National | Hunting

National goat hunt a win-win for all - hunter

A successful competition could see numbers reduced to managable levels, and freezers filled.

A “fun and challenging” event in the name of conservation will begin next month when hunters across the country attempt to bring the number of wild goats to manageable levels.

A national wild-goat hunting competition between August and November, supported by the Department of Conservation and the NZ Deerstalkers Association, will see hunters throughout the country have a chance of winning prizes in exchange for a reduced population of goats.

Deerstalkers vice-president Callum Sheridan says it’s a win-win for conservation and hunters alike.

“They do a bit of damage when they are in high densities. So it’s great to be able to bring them down to a manageable level that works with the environment.

“They eat saplings, small trees, and can trample soils.”

Wild goats are estimated to number several hundred thousand and occupy up to 15% of the country, particularly on public conservation land.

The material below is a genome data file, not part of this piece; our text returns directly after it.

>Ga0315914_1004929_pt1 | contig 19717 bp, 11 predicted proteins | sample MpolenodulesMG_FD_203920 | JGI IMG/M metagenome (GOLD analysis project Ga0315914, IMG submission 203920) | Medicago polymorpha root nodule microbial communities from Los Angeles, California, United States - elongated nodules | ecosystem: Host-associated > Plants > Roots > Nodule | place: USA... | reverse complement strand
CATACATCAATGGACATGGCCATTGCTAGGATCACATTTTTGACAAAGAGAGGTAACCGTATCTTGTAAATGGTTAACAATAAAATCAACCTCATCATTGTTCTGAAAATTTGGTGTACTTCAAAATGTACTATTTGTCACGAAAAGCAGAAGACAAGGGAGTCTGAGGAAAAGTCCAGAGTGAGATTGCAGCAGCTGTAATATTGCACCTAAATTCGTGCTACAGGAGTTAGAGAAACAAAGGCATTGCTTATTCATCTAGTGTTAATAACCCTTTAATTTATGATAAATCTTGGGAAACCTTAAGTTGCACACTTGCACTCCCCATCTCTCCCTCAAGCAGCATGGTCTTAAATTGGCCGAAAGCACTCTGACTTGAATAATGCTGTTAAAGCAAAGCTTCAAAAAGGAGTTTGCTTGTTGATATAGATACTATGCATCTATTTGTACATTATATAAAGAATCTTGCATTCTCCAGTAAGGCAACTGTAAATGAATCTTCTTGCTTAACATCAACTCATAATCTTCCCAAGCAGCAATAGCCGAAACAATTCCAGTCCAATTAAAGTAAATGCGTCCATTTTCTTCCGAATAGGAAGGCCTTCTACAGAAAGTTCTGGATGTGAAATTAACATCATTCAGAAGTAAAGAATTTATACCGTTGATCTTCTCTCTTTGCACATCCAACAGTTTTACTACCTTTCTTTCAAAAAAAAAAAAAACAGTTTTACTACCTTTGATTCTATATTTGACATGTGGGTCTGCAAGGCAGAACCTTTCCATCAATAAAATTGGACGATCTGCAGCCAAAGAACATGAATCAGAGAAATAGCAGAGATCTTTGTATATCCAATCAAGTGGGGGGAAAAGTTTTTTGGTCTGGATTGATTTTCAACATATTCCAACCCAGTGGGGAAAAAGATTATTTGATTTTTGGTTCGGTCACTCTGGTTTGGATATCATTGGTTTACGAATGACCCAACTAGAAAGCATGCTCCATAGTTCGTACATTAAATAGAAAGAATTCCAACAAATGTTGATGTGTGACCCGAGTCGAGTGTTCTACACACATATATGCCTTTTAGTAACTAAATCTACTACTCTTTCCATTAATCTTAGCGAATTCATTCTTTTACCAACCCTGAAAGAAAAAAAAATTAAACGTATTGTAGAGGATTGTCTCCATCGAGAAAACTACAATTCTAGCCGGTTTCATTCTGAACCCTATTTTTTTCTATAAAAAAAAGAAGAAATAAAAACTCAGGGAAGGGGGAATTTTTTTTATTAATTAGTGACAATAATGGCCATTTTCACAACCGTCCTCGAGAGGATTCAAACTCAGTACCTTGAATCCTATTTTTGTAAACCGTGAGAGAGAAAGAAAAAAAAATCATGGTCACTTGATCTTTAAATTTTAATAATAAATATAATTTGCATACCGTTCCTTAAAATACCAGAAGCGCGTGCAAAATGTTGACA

Keep it legal

“Taranaki has quite a lot, central King Country and Whanganui. In the South Island, the Southern Lakes, around the Queenstown area, up to the gorge towards Cromwell,” Sheridan said.

While the competition is open to everyone, Sheridan stressed the entries in the competition had to be culled legally.

“A lot of the thing is access and being able to get that access. So make sure you’re doing it legally, and with the landowner’s permission, whoever they may be.

“If it’s Department of Conservation land, make sure you have your permit. If it’s private land, make sure you have permission from the landowner.”

Sheridan is hopeful of a successful event as a way of showing hunter-led conservation and pest management practices can be effective.

Hunter-led management

“NZDA members last year were responsible for shooting about 17,000 goats. That was a survey we took of our members, and about 10 per cent of our members took part. We’ve got a membership of 12,000, so doing the math, about 1200 members took part in the survey, so it shows hunter-led management and conservation towards these animals is doable.”

With the rising cost of living, particularly for food, Sheridan says the competition is a way to provide meat to whānau.

“Goats are a great entry-level animal to get into hunting, they’re a great way to fill your freezer up with plenty of kai for the family and friends and to pass it around. They’re not something to be scoffed at. I’s a great opportunity to be able to have some wild free-range meat.”

Public Interest Journalism